Categories of Special Interest
Archaeological, Architectural, Artistic, Historical, Social, Technical
Saint Mary's Catholic Church
In Use As
1920 - 1940
Detached four-bay double-height Catholic church, c.1930, on a cruciform plan incorporating fabric of earlier church, c.1830, on site comprising two-bay double-height nave with single-bay double-height transepts to north-west and to south-east, and single-bay double-height shallow chancel to north-east extending into single-bay single-storey sacristy to north-east. Extensively renovated, c.1980, with single-bay single-storey flat-roofed projecting porch added to south-west, and interior reordered. Pitched artificial slate roofs on a cruciform plan (pitched to sacristy) with clay ridge tiles, cross finial to apex to south-west, sproketed eaves, and cast-iron rainwater goods on overhanging rendered eaves. Flat concrete roof to porch. Painted replacement roughcast walls, c.1980. Pointed-arch window openings with concrete sills, rendered surrounds, and fixed-pane leaded stained glass windows. Square-headed door openings to porch and to transepts (rendered surrounds to transepts) with replacement timber panelled doors and double doors, c.1980. Full-height interior reordered, c.1980, with timber pews having cast-iron ends, and decorative Gothic-style reredos, dated 1909. Set back from line of road in own grounds with painted rendered boundary wall to perimeter of site having painted rendered piers with replacement steel double gates, c.1980. (ii) Graveyard to site with various cut-stone grave markers, c.1600 – present. (iii) Remains of detached single-bay single-storey rubble stone single-cell church, c.1600, to south. Now in ruins. Pitched roof now gone. Random rubble stone walls (part ivy-clad). Openings not discernible. (iv) Detached two-bay single-storey rubble stone outbuilding, c.1830, to north. Reroofed, c.1930. Refenestrated, c.1980. Pitched roof with replacement artificial slate, c.1930, clay ridge tiles, rendered coping, and no rainwater goods on squared rubble stone eaves. Random rubble stone walls. Square-headed window openings with cut-stone sills. Replacement timber casement window, c.1980, with one window opening now blocked-up with random rubble stone. (v) Freestanding belfry, c.1905, to west on a stepped base comprising cast-iron pillars on fluted pedestals having bas relief detailing, frame over, and cast-iron bell retaining original mechanisms.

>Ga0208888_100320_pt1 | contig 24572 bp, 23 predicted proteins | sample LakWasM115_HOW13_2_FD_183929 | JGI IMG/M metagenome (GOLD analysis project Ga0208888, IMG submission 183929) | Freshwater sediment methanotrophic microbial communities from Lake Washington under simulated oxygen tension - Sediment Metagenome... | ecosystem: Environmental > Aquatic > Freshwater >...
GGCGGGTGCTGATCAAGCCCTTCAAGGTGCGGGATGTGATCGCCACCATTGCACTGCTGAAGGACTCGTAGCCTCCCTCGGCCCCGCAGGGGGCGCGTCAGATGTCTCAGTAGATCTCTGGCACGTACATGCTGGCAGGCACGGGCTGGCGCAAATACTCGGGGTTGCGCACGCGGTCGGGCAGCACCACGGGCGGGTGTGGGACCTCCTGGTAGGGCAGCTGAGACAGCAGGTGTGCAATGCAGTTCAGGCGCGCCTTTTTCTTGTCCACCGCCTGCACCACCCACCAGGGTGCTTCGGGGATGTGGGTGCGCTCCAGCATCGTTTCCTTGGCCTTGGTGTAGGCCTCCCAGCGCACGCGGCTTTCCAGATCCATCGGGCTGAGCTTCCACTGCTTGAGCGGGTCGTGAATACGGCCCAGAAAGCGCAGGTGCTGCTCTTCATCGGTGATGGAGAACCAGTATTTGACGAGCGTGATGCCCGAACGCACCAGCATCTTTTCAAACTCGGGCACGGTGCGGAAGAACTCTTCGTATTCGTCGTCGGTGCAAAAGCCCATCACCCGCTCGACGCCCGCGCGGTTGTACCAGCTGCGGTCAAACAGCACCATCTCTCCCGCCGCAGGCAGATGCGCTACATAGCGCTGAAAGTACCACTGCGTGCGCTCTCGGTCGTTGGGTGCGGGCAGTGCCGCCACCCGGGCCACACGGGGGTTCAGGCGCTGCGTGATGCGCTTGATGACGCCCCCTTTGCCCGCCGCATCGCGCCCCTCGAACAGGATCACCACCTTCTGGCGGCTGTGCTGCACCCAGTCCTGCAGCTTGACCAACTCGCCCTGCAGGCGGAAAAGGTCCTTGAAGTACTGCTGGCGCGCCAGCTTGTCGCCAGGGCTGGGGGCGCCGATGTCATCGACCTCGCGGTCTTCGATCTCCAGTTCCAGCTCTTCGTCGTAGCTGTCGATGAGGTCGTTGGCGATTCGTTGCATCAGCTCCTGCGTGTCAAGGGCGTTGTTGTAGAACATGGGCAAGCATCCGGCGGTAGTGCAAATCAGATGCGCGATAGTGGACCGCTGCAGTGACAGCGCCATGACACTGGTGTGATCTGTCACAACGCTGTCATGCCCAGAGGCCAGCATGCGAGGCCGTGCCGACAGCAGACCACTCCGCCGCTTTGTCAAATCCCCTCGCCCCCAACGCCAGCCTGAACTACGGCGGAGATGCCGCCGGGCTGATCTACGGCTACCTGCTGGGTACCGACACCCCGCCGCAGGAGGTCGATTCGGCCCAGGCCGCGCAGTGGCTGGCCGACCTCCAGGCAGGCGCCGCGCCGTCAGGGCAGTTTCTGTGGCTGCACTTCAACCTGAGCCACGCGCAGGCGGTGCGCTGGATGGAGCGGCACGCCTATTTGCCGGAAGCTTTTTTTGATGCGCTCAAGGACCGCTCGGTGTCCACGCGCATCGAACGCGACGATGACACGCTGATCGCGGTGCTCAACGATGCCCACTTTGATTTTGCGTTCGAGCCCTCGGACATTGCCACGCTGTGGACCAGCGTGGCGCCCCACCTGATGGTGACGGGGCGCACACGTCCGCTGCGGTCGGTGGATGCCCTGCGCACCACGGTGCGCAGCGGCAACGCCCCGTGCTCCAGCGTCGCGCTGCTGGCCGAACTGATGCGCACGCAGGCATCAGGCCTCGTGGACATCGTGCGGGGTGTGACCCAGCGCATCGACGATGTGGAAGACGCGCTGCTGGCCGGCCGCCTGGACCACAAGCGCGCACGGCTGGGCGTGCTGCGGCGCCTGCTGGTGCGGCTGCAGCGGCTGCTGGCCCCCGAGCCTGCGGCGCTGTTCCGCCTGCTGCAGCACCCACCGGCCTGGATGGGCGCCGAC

A well-appointed, middle-size church, the latest in a number of churches built in the grounds, which attests to a long-standing ecclesiastical presence in the locality. The survival of the remains of a medieval church in the grounds identifies the archaeological importance of the site. The present church, over-zealously renovated in the late twentieth century following the Second Vatican Council (1963 – 1965), retains much of its original form, although most of the early fabric has been replaced. Important extant features include an ornate reredos of artistic design quality, which dates from an earlier church on site. An extensive group of markers to the attendant graveyard span a number of centuries, and enhance the setting quality of the church, while the belfry presents a pleasing feature in the grounds, retaining important early mechanisms of some technical interest.